The only thing I can think of that might argue for the use of the wand and the ring in DSIC isn’t to work with and defend yourself from the spirit you’re conjuring directly, but from other spirits. After all, when engaging with the spiritual world…

…you may end up with a lot more clawing at your door than just the thing you called. That is, after all, why we trace the circle with the wand, to keep ourselves safe from malign spiritual influences, especially if we get a deceiving spirit instead of the one we called, and for the same reason why we wear the ring. But, heck, even the use of the magic circle itself isn’t called for by Agrippa for the conjuration of “good spirits” in a way that would line up with DSIC. It’s like DSIC keeps mashing up two main sources, one of which is clearly Agrippa’s Fourth Book non-Solomonic methods and the other something clearly far more explicitly and detailedly Solomonic, but DSIC doesn’t appear to be doing a great job at sorting this all out and making the mashup clean. It works as it is, to be sure, but perhaps it could work better if it were rethought and tweaked a bit.

Okay, enough on this topic. Just one more post about the design and purpose of the tools we use in DSIC, the magic circle, which will come up next, and then we can finally get into implementing some of this stuff above and beyond just talking about their roles, functions, and forms.

Reviewing the Trithemian Conjuration: The Candles and the Brazier

Where were we?  We’re in the middle of discussing the early modern conjuration ritual The Art of Drawing Spirits Into Crystals (DSIC), attributed to the good abbot of Spanheim, Johannes Trithemius, but which was more likely invented or plagiarized from another more recent source by Francis Barrett in his 1801 work The Magus, or Celestial Intelligencer.  Many who are familiar with it either read it directly from Esoteric Archives, came by it through Fr. Rufus Opus (Fr. RO) in either his Red Work series of courses (RWC) or his book Seven Spheres (SS), or came by it through Fr. Ashen Chassan in his book Gateways Through Stone and Circle (Fr. AC and GTSC, respectively).  I’ve been reviewing the tools, techniques, and technology of DSIC for my own purposes as well as to ascertain the general use and style used by other magician in the real world today, and today we can move on to other topics  Last time, we talked about some of the simpler parts of DSIC, namely the wand and the ring, and how other magicians have interpreted them.  If you need a refresher on what we talked about last time, go read the last post!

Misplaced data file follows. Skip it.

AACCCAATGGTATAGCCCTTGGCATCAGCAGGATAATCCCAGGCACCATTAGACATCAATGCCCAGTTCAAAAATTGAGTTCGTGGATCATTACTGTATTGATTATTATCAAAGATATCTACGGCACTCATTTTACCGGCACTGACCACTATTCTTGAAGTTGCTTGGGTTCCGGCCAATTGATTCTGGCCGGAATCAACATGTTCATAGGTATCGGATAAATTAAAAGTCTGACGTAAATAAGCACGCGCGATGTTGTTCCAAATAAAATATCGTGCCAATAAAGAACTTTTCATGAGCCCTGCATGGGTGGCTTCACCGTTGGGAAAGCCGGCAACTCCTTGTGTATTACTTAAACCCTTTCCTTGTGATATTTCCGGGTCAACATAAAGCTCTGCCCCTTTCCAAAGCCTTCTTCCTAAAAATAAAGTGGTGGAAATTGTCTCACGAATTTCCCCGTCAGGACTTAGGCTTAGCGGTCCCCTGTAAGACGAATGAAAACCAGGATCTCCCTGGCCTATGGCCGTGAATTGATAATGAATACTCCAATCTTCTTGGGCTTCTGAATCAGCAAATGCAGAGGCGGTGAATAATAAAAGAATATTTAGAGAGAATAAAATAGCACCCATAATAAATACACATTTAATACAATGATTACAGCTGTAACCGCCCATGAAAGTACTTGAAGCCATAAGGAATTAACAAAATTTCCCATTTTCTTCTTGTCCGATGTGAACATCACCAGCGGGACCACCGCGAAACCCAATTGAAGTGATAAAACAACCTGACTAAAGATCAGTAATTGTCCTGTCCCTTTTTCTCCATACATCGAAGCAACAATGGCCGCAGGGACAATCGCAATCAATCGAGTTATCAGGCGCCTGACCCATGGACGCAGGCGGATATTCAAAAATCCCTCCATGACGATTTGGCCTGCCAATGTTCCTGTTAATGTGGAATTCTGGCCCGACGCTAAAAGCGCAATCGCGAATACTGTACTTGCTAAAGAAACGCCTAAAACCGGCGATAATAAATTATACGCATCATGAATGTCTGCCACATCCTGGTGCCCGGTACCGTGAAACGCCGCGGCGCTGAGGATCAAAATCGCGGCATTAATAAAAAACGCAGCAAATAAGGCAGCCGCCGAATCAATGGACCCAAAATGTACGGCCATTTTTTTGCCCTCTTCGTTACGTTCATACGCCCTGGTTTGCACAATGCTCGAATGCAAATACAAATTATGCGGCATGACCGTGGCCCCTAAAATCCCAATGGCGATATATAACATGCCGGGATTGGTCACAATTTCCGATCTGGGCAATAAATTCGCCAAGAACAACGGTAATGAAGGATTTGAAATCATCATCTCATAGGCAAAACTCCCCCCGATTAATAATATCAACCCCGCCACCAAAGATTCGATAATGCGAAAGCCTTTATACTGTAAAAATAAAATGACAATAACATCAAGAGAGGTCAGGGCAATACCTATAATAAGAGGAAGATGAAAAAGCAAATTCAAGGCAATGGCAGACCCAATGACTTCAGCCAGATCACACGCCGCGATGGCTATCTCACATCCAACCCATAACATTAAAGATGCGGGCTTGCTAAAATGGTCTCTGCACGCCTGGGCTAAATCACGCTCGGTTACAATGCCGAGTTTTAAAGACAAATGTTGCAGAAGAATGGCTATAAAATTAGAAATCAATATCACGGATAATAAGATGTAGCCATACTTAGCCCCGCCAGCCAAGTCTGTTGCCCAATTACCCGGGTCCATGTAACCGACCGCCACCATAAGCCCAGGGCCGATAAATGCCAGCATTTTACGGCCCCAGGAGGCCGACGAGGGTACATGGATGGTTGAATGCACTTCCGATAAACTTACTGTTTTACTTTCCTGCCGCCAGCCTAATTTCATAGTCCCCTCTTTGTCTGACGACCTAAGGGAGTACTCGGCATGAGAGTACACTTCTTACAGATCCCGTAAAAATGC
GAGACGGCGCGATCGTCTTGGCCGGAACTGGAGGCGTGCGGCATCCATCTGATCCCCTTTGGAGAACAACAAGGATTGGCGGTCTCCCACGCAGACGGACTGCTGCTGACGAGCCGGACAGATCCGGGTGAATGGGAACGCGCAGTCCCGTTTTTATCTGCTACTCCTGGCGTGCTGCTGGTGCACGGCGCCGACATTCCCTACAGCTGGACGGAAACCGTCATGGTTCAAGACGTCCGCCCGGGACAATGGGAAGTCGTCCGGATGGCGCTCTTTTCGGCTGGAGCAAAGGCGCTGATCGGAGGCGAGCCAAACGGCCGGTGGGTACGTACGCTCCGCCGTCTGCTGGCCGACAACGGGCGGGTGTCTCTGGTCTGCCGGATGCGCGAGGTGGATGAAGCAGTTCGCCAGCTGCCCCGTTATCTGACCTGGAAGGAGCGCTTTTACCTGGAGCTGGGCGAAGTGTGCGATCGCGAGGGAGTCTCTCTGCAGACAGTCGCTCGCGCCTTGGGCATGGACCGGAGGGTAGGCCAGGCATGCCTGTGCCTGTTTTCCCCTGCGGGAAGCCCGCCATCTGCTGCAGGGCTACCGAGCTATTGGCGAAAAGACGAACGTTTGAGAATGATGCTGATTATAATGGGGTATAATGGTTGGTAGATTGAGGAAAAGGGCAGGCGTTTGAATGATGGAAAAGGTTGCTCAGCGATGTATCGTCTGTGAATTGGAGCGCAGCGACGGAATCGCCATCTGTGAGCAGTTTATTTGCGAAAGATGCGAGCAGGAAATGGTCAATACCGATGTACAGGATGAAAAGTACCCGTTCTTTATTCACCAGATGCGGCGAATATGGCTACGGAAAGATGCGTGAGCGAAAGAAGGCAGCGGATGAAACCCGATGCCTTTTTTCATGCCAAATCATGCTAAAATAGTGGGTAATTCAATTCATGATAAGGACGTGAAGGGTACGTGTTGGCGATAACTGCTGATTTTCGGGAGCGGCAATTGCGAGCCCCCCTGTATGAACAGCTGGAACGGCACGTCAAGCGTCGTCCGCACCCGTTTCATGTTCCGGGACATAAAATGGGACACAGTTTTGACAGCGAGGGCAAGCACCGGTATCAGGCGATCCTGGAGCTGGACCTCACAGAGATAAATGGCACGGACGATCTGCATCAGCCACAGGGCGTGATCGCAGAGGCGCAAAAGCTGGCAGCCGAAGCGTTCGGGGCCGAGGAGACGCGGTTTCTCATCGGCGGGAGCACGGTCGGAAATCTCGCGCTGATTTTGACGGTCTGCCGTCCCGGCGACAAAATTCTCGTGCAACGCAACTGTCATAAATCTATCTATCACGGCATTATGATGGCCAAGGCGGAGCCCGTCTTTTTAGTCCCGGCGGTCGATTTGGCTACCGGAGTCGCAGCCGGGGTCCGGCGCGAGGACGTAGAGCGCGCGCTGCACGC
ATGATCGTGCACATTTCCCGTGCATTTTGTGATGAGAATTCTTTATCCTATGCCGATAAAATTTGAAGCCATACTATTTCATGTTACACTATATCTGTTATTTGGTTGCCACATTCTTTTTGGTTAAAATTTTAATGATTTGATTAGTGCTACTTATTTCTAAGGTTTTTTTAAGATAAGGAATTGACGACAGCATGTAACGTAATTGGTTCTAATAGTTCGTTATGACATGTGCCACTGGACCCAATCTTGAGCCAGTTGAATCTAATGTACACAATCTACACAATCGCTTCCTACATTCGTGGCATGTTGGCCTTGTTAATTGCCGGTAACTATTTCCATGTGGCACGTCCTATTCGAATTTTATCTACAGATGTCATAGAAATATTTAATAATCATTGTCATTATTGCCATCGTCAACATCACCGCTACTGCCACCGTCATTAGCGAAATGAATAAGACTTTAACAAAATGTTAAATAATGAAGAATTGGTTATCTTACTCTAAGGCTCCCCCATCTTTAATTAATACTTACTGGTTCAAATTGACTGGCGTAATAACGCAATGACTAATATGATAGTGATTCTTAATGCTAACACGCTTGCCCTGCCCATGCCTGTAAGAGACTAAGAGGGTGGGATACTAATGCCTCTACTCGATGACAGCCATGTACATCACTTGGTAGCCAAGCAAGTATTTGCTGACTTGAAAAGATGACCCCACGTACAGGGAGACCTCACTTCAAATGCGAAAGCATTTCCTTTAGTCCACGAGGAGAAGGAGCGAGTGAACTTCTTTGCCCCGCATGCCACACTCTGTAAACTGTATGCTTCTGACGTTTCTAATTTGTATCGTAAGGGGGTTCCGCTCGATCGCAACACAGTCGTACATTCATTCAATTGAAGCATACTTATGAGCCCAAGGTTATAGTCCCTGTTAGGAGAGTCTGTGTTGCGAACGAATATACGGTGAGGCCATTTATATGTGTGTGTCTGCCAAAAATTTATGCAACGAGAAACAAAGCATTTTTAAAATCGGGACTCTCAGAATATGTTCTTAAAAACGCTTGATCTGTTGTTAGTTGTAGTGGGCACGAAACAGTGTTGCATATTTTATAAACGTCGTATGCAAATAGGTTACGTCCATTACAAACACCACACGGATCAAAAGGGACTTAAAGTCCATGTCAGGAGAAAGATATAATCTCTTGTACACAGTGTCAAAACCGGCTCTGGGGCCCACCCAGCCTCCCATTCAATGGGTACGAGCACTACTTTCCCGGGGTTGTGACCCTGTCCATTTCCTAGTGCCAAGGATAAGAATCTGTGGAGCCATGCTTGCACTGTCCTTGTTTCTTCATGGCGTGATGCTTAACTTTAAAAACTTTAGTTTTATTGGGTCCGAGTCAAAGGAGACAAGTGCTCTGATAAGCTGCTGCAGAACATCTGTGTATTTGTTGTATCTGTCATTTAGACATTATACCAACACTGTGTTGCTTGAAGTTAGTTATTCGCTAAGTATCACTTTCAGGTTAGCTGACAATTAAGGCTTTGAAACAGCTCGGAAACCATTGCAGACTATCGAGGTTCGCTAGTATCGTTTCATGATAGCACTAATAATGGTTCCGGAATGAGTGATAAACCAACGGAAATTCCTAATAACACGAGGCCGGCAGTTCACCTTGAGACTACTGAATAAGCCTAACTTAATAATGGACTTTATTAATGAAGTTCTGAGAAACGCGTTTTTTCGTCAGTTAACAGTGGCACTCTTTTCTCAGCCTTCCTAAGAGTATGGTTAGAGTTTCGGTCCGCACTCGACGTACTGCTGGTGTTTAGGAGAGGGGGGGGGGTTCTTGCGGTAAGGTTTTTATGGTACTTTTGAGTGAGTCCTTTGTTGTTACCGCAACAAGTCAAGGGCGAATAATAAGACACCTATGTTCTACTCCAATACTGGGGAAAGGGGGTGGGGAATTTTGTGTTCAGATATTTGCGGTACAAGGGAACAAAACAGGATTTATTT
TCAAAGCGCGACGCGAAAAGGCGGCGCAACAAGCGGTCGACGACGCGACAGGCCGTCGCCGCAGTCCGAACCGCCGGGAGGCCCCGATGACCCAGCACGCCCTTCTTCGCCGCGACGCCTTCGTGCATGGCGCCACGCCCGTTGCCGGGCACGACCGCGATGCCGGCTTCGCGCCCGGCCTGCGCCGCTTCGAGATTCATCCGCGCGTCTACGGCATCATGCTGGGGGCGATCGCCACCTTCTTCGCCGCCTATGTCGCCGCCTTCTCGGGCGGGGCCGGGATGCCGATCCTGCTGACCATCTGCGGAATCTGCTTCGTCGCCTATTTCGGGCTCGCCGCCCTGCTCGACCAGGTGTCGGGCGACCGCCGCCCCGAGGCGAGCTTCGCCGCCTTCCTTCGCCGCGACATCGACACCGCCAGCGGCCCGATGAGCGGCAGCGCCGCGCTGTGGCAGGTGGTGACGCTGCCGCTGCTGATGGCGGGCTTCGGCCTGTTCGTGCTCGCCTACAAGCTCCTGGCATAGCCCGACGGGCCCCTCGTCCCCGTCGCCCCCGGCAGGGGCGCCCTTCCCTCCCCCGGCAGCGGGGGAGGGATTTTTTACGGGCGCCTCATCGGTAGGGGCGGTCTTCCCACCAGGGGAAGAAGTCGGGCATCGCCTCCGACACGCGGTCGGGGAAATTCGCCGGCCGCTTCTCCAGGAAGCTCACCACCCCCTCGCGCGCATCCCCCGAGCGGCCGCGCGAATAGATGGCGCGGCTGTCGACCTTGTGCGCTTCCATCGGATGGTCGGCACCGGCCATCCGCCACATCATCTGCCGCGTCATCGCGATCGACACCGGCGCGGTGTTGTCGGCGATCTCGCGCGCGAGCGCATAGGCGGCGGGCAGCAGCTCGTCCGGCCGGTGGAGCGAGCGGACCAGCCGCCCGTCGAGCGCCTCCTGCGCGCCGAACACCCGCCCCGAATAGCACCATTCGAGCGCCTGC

This is going to be a shorter post, I hope, because we’ve been going at a pretty strong pace, and it turns out there’s quite a lot to say, far more than I ever anticipated writing.  We’ll make this post a bit shorter, hopefully, and give ourselves a bit of a break.  First, a simple topic: the two candles.  The DSIC illustration shows “two Holy wax Lights used in the Invocation by the Chrystal”.  Let’s take a look at our old friend again:

A little later on in the DSIC entry of The Magus, there’s a secondary caption later on that says a bit more: “two silver or other candlesticks with the wax tapers burning”.  So we know we need two wax candles supported by silver candle holders, presumably with one placed on each side of the crystal, one to the left and one to the right.  There’s no mention of them, however, in the ritual text itself, neither of when to light them nor how to make them holy or consecrated.

Fr. RO doesn’t mention using two holy candles supported by silver candle holders in RWC, or even just a candle in general, but in SS, he says to use a lamp or tall candle, put behind and off to the side towards the left of the Table of Practice and crystal.  He describes this as:

This can either be a consecrated ritual Lamp that you use to represent the First Father in all your rites, or a candle stick that you use for the same purpose.  It can also be any tall candle.  I use white to represent the purity of the Source, but the First Father exists before any colors.

He additionally gives a short prayer to say when lighting this candle; suffice to say that it’s part of his own original methodology based on Hermetic devotions to God and not part of DSIC.